Discovery of Novel Term Associations in a Document Collection Bisociative Knowledge Discovery
edited by: Michael R. Berthold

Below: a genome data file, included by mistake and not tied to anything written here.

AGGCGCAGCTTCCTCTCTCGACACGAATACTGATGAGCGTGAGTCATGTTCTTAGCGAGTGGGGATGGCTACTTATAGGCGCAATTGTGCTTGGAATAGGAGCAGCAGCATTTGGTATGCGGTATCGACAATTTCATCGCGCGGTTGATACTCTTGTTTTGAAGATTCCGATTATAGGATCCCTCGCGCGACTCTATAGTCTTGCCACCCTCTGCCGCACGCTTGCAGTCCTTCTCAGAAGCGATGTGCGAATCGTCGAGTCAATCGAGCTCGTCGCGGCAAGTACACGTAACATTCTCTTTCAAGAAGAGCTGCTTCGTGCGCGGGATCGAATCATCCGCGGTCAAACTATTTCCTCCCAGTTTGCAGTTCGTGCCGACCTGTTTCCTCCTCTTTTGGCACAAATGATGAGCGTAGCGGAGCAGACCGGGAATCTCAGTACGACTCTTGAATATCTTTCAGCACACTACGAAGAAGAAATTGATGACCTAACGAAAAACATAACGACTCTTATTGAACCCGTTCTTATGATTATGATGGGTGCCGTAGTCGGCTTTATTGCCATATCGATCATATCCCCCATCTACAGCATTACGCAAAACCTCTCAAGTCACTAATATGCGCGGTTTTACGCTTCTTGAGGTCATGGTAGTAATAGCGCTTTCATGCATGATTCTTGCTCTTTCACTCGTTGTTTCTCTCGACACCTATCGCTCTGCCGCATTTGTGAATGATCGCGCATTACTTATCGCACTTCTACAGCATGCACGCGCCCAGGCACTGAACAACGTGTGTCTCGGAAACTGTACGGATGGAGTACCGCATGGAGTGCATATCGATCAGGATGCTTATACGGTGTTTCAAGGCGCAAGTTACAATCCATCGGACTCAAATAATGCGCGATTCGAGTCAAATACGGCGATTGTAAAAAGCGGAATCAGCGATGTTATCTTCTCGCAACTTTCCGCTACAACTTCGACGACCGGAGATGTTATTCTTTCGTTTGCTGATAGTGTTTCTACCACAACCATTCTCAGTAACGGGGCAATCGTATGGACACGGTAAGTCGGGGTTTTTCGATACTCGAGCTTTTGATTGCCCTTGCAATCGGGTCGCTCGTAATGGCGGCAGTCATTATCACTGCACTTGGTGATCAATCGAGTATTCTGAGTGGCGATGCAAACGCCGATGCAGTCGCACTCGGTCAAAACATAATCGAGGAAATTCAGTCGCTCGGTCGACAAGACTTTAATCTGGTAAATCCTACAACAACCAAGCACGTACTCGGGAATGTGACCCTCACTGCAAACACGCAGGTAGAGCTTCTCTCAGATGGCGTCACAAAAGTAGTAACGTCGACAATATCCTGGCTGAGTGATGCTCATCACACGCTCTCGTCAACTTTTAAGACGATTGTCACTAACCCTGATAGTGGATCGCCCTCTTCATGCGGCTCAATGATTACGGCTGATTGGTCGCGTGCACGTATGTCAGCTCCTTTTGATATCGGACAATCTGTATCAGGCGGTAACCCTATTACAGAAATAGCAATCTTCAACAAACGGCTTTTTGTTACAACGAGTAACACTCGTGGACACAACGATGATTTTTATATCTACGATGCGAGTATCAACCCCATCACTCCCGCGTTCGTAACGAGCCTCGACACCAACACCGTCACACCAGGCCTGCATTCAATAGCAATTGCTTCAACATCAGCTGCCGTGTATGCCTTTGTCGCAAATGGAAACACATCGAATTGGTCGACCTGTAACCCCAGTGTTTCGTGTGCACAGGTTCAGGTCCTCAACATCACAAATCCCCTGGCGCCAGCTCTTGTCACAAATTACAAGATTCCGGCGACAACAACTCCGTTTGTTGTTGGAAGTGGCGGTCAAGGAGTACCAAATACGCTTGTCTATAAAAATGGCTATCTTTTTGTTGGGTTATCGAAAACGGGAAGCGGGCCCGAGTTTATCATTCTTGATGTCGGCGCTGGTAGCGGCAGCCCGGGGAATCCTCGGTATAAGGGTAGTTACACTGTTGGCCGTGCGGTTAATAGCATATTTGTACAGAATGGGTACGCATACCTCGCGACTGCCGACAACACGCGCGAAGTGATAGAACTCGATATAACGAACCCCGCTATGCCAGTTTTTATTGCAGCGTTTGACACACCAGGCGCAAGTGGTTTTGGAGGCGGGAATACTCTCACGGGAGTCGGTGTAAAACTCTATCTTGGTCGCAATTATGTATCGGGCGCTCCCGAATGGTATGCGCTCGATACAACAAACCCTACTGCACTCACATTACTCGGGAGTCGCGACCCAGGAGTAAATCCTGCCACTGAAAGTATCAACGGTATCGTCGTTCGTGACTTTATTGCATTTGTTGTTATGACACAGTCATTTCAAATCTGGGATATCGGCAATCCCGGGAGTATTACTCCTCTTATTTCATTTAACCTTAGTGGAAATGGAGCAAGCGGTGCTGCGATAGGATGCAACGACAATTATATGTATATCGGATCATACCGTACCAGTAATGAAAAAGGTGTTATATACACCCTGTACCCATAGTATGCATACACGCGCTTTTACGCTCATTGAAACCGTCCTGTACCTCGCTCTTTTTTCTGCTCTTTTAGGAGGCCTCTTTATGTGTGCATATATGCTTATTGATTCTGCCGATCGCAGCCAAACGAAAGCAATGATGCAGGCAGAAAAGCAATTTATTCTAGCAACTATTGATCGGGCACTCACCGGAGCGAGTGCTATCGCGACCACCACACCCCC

We propose a method to mine novel, document-specific associations between terms in a collection of unstructured documents. We believe that documents are often best described by the relationships they establish. This is also evidenced by the popularity of conceptual maps, mind maps, and other similar methodologies to organize and summarize information. Our goal is to discover term relationships that can be used to construct conceptual maps or so called BisoNets. The model we propose, tpf–idf–tpu, looks for pairs of terms that are associated in an individual document. It considers three aspects, two of which have been generalized from tf–idf to term pairs: term pair frequency (tpf; importance for the document), inverse document frequency (idf; uniqueness in the collection), and term pair uncorrelation (tpu; independence of the terms). The last component is needed to filter out statistically dependent pairs that are not likely to be considered novel or interesting by the user. We present experimental results on two collections of documents: one extracted from Wikipedia, and one containing text mining articles with manually assigned term associations. The results indicate that the tpf–idf–tpu method can discover novel associations, that they are different from just taking pairs of tf–idf keywords, and that they match better the subjective associations of a reader.